COUNCIL CHRONICLE – A newly released study believes to have found the possible cause of dyslexia, one that is tied to the vision and the dominant eye. Seemingly, most people with this so-called “reading disorder” have dominant round spots in both of their eyes, when usually, they are in just one.
Dyslexia Tied to the Dominant Eye
University of Rennes scientists are behind this new study, which involved some 60 participants, half of them having the reading disorder. The researchers took a closer look at both the 30 people with and without dyslexia.
Usually, the color cone cells for green, red, and blue, are dispersed differently within the eyes, with each one having its own pattern and arrangement. Because of this, multi-angle, complex light sources get absorbed differently, which leads to the appearance of a dominant eye.
According to the study results, in people with dyslexia, the blue cone-free spot in both of the eyes is a round-shaped spot. In those without the disorder, one of these spots is rather more oblong or oval.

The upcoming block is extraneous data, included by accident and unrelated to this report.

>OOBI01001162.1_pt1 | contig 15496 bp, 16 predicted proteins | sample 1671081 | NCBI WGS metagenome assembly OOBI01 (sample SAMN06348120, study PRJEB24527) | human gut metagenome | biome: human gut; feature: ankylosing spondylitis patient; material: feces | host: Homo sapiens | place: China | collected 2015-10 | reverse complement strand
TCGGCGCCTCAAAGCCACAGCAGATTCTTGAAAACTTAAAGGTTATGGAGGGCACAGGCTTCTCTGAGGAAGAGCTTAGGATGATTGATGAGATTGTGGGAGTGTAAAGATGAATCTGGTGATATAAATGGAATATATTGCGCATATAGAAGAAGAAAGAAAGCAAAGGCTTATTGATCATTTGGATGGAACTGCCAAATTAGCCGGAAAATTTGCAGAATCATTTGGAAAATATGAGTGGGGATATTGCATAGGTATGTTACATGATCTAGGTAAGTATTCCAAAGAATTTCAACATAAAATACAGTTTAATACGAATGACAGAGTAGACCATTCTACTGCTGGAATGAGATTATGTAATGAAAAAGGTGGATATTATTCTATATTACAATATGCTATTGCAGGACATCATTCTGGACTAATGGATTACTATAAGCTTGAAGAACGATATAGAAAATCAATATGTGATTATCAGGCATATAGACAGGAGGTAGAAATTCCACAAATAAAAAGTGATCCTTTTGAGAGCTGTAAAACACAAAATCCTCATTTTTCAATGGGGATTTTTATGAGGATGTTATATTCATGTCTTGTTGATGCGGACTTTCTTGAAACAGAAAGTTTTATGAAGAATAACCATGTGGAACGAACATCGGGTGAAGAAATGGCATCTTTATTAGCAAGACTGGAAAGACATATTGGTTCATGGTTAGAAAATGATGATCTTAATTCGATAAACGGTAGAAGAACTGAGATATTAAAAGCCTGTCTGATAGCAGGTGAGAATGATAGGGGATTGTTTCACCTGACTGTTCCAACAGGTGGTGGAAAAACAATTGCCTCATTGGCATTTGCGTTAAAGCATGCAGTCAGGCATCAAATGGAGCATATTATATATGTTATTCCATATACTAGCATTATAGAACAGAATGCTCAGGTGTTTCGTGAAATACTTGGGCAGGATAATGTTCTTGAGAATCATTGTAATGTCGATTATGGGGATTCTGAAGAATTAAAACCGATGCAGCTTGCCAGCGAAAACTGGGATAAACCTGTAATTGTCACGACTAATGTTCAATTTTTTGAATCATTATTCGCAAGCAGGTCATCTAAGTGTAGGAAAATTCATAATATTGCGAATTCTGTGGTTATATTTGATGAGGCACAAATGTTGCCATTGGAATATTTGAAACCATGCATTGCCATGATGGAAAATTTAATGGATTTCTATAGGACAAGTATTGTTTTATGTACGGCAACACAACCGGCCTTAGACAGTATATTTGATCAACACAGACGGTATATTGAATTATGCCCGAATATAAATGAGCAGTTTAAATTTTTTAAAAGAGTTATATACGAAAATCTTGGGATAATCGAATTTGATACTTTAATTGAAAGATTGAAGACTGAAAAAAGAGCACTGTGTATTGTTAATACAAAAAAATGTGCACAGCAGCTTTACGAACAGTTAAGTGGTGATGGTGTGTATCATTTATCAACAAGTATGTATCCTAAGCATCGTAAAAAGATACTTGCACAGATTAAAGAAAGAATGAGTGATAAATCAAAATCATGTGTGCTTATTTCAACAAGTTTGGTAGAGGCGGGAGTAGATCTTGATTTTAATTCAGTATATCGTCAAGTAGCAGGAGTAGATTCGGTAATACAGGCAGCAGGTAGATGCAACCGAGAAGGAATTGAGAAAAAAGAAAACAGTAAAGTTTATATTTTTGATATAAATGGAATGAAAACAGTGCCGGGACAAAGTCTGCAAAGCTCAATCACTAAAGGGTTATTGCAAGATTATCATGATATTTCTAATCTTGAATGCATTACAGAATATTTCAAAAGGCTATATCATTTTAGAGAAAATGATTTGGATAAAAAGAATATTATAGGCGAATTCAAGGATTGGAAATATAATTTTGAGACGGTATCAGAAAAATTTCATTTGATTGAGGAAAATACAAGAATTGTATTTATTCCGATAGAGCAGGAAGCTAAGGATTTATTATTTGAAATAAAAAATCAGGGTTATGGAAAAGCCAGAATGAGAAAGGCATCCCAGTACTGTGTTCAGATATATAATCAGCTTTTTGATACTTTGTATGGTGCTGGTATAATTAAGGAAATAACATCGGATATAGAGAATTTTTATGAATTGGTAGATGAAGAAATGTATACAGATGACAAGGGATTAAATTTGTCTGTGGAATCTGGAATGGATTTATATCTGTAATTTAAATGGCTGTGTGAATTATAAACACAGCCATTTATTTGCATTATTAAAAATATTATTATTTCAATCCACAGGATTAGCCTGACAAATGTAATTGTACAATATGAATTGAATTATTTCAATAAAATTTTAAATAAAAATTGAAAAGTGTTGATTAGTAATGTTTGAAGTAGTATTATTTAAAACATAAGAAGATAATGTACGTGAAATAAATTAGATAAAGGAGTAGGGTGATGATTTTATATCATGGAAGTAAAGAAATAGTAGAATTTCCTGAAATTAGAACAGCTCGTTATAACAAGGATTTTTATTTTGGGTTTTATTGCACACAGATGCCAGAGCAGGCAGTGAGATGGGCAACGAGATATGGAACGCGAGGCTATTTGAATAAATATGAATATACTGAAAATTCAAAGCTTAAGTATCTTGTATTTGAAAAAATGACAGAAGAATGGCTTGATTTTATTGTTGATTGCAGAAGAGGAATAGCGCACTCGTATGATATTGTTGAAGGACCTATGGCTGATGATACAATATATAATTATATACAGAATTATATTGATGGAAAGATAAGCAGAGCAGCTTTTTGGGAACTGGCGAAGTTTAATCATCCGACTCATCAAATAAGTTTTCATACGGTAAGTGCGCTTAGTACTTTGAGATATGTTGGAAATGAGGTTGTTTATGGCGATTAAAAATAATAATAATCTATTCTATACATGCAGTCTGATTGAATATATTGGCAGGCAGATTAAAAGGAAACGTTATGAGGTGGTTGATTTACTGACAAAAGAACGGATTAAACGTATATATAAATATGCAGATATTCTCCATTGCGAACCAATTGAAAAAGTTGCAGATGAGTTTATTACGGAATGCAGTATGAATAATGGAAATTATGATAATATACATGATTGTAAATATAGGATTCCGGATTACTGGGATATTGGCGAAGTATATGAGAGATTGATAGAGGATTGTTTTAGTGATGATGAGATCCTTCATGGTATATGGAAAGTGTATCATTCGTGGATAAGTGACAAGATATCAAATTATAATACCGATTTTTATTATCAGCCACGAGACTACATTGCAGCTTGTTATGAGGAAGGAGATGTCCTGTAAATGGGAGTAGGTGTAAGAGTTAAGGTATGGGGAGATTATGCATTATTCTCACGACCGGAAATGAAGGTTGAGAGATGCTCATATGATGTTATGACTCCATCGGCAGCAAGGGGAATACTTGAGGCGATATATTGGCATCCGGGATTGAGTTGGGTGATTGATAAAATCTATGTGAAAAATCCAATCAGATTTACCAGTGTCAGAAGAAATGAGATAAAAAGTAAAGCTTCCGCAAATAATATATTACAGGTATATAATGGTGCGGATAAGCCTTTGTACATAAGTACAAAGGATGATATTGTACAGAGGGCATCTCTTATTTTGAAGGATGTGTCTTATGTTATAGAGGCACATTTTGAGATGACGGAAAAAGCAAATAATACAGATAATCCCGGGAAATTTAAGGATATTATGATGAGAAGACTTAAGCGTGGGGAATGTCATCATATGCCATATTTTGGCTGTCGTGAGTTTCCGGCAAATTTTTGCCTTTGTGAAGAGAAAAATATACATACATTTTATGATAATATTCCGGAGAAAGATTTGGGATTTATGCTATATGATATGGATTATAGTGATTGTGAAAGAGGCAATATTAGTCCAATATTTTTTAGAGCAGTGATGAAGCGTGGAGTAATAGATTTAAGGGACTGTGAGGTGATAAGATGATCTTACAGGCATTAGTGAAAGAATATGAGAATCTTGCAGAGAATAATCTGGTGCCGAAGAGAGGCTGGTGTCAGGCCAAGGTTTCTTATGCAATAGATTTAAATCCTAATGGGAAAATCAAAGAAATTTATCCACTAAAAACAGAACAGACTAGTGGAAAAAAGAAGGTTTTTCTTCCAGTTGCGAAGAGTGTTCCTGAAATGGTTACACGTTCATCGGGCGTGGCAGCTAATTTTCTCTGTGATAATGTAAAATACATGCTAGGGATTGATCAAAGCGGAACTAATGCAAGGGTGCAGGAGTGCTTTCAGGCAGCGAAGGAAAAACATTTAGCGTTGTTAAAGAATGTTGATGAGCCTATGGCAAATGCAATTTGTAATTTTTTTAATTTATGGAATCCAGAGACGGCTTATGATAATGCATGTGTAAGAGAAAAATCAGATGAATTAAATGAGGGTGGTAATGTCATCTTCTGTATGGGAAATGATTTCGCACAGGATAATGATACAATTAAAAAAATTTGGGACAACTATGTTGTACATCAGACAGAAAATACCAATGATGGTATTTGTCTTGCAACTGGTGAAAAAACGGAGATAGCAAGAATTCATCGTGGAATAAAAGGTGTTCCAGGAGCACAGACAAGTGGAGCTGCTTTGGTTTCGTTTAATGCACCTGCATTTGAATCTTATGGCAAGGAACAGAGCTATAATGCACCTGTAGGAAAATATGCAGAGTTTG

The cones’ having the same shape also indicates that neither eye is dominant. Because of this, the eyes might be delivering the same image data but with slight differences. In turn, this might confuse the brain and cause the reading problems.
“For dyslexic students, their two eyes are equivalent, and their brain has to successively rely on the two slightly different versions of a given visual scene,” state the research members.
They continue by pointing out that this might be the “biological and anatomical basis of reading and spelling disabilities”.
Some researchers not involved with the study consider its findings “really interesting”. These state that this research really helps drive forth the importance of eye dominance in reading and spelling.
However, specialists consider that this wouldn’t help offer a universal explanation for dyslexia. The condition is estimated to be affecting some 10 percent of the world’s population. Previous research indicated that this seems to be an inherited condition, but that environmental factors might also have a role to play.
This study’s detailed findings are available in the journal Proceedings of the Royal Society B.
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